The Firearms Policy Coalition (FPC) filed an amended complaint in its Tennessee lawsuit after winning a similar case in Texas last month. FPC sued Tennessee last year after the state passed a law allowing residents age 21 and older to either open or concealed carry a handgun without a permit.
“The State cannot carry its burden of proving the existence of ‘a distinctly similar historical regulation’ that burdened the right to bear arms in the same way and for the same reasons,” FPC’s amended complaint says. “Instead, the relevant historical evidence weighs heavily in favor of upholding the right to carry loaded handguns in public for 18-to-20-year-olds, just the same as for those who are 21 years and older.”
“They are squarely among ‘the people’ for whom the Second Amendment guarantees were created. They were not only allowed to keep and bear arms without any restriction but required to do so during the Founding era that shaped the liberties enshrined in the Amendment,” the complaint says.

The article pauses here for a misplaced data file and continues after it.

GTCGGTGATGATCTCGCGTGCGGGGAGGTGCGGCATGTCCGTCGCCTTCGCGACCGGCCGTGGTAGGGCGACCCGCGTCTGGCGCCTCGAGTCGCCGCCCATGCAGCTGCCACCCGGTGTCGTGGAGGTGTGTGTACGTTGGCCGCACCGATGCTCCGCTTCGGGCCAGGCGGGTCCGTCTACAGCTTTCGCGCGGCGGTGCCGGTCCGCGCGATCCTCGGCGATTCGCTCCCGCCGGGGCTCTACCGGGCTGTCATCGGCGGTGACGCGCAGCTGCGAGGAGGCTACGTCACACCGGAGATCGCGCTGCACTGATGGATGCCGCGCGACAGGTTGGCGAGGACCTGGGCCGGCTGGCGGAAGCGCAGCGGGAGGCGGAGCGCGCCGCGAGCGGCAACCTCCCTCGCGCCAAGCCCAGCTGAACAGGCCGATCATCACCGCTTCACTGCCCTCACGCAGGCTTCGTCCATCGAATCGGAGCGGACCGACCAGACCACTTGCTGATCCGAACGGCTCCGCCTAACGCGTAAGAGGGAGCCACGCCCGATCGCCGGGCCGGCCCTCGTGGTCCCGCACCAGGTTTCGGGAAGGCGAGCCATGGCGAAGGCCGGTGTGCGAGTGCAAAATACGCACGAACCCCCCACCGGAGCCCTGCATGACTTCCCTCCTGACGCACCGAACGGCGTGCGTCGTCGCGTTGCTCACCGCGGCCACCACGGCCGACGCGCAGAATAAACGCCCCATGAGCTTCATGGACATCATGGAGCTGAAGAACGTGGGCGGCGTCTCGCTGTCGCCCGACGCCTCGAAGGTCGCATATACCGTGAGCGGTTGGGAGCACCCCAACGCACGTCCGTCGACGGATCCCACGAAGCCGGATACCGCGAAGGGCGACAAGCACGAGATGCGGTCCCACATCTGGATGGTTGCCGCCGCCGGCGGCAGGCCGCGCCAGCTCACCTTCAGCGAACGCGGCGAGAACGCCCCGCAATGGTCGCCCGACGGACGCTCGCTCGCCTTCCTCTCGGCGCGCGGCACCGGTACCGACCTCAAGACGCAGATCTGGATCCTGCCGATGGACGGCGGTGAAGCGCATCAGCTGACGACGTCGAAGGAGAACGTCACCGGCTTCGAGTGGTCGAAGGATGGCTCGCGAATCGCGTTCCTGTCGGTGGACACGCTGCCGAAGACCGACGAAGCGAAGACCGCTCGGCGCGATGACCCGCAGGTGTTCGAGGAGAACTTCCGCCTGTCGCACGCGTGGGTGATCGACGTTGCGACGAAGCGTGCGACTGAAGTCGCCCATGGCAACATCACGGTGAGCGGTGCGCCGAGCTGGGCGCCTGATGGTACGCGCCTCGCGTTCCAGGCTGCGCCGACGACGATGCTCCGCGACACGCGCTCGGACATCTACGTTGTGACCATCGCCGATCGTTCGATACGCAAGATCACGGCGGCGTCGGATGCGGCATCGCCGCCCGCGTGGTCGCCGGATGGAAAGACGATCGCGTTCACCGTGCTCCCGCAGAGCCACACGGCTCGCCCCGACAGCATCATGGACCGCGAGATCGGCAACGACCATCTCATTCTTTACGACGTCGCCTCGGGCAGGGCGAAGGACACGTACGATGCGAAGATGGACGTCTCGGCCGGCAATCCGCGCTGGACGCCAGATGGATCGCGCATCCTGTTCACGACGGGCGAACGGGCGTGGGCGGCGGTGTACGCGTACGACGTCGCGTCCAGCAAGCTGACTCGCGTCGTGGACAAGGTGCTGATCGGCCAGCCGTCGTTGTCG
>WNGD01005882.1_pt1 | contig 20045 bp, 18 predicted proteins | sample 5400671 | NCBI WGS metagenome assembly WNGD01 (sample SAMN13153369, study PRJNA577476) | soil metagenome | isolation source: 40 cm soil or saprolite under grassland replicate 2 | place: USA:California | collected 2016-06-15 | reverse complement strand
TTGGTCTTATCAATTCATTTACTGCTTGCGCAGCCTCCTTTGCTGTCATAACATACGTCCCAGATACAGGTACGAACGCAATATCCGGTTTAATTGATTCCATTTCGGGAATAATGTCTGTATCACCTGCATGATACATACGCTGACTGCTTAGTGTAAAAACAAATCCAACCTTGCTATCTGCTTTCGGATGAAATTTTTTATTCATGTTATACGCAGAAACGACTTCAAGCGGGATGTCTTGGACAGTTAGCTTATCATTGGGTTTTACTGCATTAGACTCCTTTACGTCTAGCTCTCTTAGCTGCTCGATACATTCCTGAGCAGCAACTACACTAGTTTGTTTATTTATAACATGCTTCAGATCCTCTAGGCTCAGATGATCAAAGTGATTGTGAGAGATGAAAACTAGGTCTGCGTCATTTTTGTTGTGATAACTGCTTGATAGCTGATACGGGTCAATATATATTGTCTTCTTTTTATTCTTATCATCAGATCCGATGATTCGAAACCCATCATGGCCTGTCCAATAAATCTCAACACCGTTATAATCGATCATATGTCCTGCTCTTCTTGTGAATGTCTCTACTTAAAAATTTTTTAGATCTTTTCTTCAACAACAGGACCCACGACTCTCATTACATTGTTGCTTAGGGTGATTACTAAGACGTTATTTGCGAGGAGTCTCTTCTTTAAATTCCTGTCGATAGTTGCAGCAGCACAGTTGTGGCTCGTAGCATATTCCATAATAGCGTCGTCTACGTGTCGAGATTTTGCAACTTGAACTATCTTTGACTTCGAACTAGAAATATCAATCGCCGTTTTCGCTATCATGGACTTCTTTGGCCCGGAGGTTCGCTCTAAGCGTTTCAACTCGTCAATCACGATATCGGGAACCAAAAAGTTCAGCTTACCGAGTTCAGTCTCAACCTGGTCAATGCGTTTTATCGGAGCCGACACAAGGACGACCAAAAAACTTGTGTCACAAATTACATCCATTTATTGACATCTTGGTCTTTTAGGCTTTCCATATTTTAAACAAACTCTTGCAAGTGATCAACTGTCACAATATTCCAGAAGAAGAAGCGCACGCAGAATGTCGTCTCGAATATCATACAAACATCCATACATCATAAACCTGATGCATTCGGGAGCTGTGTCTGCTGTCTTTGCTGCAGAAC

On August 25, a federal judge in Texas struck down part of a state law barring adults ages 18 to 20 from carrying a handgun without a permit.
“Based on the Second Amendment’s text, as informed by Founding-Era history and tradition, the Court concludes that the Second Amendment protects against this prohibition,” U.S. District Judge Mark Pittman wrote in the ruling.
FPC Director of Legal Operations Bill Sack cited the Texas ruling in a statement about the updated Tennessee complaint. He said the Tennessee lawsuit gave the court the “opportunity” to apply last year’s Supreme Court decision in New York State Rifle & Pistol Association Inc. v. Bruen appropriately.
“Just two weeks ago in the FPC-led case Andrews v. McCraw, a federal district judge in Texas concluded that the Constitution demands the restoration of the right to bear arms to the young adults of that state,” said FPC Director of Legal Operations Bill Sack. “With today’s filing in Beeler, the Eastern District of Tennessee now has the opportunity to properly apply Bruen and reach the same conclusion.”
In Bruen, the Supreme Court struck down a New York law requiring applicants for a permit to carry a handgun to demonstrate that they have a special need for self-defense in addition to other requirements.